Some experts question the impact of a Bachelor of Arts degree requirement might have on the diversity of the provider/teacher workforce, which should favorably compare to the diversity of the children and their families. Only 10 states have any certification requirement beyond a high school diploma. One advantage of lower education requirement is the wide open employment entry gate that results in a diverse workforce. Further, the National Council on Teacher Training stated that a BA didn't adequately prepare a teacher to teach in childcare and preschool. So shouldn't we be more concerned with the competency of a teacher rather than the degrees they hold?

Commentators compare the characteristics of universal preschool as part of the public school system to the independent owner-operated childcare community. Would a shift to more universal pre-k scale down the use of holistic teaching approaches traditionally associated with childcare?  Would all childcare become rigorously academic and assessment-oriented? Would early education forego the children's play that is considered a "crucial component in children's linguistic, social, and cognitive development?”

In 48 critical months, with a well-designed early education program, providers and teachers have an opportunity to build an educational foundation, and thus future, for each young child, whether they come from disadvantaged or from privileged circumstances. We have the opportunity and know-how to train these teachers today, without having to wait for the glacial movement of system reform.

There are advantages to specific training in particular subject areas for the current childcare workforce, when provided at their level of educational attainment. For example, we can help many children become better future readers with play-based and holistic approaches to learning language and literacy. With 40% of the teacher training programs not requiring language development training, there is an incredible upside to making available independent professional learning programs in language and literacy. One that has proven, since 1997, to help providers and teachers improve the reading performance of all their children is BUILDING BLOCKS FOR LITERACY®.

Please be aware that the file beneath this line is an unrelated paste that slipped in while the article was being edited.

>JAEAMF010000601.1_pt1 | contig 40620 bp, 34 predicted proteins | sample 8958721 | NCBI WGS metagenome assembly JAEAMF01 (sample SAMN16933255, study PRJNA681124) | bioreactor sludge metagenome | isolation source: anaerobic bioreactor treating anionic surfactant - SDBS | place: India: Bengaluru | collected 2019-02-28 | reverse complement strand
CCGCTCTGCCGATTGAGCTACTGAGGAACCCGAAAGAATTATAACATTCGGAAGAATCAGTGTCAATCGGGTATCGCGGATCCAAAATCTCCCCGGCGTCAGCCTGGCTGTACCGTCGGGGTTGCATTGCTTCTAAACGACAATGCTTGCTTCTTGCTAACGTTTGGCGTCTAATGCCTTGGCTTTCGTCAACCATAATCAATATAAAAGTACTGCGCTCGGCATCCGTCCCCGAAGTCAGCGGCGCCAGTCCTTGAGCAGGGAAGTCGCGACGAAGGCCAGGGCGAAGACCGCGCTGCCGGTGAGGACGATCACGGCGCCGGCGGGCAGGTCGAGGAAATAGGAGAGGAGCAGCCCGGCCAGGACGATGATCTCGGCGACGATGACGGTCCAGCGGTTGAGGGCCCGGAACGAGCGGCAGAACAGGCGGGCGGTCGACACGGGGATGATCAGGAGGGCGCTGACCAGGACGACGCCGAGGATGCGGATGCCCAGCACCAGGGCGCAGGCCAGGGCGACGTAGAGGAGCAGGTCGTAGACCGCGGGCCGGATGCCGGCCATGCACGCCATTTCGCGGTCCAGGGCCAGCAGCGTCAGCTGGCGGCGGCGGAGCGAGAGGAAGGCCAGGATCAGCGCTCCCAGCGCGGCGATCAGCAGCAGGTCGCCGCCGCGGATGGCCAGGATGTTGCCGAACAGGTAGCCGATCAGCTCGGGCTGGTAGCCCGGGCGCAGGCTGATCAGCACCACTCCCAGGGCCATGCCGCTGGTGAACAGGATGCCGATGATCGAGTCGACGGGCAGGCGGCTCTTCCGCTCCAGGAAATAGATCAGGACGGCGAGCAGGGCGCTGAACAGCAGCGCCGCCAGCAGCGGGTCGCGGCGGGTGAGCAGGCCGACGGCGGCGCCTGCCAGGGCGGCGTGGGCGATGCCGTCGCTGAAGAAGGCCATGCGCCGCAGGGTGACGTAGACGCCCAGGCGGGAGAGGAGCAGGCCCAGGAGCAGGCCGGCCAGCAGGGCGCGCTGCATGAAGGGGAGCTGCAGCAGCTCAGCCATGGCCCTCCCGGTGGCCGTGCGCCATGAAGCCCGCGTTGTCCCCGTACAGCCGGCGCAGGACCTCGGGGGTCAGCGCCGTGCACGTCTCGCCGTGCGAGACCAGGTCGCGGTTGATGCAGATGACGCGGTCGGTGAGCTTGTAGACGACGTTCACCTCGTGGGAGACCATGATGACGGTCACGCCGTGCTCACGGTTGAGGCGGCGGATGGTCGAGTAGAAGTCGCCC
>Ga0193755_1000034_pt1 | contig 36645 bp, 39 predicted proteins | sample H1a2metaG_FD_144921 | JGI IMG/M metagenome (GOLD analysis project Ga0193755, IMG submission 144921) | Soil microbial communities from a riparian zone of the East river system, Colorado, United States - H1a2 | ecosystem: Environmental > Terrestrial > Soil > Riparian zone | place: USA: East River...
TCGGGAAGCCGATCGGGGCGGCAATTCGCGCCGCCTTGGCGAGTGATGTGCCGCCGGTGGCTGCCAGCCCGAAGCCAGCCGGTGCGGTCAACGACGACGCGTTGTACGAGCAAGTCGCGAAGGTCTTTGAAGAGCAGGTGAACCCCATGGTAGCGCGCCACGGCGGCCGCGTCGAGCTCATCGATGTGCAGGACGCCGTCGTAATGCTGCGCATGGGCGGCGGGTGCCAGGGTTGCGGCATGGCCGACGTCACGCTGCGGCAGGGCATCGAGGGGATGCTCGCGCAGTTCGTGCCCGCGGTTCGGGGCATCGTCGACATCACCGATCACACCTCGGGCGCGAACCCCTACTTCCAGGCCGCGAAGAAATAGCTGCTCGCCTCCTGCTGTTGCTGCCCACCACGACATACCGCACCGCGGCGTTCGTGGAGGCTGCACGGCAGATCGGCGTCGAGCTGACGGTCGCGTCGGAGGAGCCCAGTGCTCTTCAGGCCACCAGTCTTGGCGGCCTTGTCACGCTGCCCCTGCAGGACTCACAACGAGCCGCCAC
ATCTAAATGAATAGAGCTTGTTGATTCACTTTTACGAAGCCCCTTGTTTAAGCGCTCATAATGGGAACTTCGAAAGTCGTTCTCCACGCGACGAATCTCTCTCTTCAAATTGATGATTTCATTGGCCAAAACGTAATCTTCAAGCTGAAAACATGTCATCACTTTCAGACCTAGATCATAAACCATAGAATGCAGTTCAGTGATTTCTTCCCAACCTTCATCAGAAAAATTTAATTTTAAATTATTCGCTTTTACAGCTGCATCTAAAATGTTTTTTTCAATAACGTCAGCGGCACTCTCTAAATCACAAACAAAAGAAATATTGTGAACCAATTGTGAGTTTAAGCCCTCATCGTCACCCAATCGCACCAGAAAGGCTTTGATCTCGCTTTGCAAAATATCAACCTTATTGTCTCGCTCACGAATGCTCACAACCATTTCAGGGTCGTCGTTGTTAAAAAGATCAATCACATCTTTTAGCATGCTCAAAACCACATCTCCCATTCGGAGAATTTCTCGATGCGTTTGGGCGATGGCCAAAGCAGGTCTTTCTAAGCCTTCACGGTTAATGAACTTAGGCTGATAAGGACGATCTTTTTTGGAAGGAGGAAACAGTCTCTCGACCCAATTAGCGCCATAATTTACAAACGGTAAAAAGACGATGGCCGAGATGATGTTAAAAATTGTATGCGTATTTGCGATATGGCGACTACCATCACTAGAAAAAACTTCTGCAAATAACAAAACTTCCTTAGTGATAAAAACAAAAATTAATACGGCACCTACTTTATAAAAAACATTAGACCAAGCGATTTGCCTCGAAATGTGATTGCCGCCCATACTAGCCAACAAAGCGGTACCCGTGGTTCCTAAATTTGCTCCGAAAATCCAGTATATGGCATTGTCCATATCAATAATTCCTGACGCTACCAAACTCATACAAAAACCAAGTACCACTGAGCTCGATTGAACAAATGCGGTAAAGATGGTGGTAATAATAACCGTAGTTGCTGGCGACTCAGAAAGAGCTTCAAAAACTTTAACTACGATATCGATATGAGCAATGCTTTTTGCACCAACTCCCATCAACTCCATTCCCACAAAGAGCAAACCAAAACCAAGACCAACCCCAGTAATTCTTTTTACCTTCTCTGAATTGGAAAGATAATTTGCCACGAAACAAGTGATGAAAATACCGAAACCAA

Boon Philanthropy supports training for childcare providers and preschool teachers in research-proven Building Blocks for Literacy®, which is a professional development program created by language Ph.D.’s at the Stern Center for Language and Learning in Burlington, VT.  Building Blocks for Literacy® fosters deep early literacy skills and is proven effective with challenged readers who may even have dyslexia. Thousands of early educators and tens of thousands of young children have benefited from this program. It’s play-based, early literacy and language development content includes shared book reading, vocabulary development, phonological (sound) awareness, and the speech-to-print connection. The training is affordable and accessible, and it significantly improves a provider/teacher's ability to prepare young children for reading success.

For Boon Philanthropy, it makes sense to fund Building Blocks for Literacy®.  It is an advanced, yet practical and realistic, professional learning opportunity for current childcare providers and preschool teachers. We are proud to be helping the Stern Center to train trainers through National Head Start Association conferences around the nation.  Millions of children stand the chance of becoming successful readers.

Henry Sinclair Sherrill
President & Organizer 
Boon Philanthropy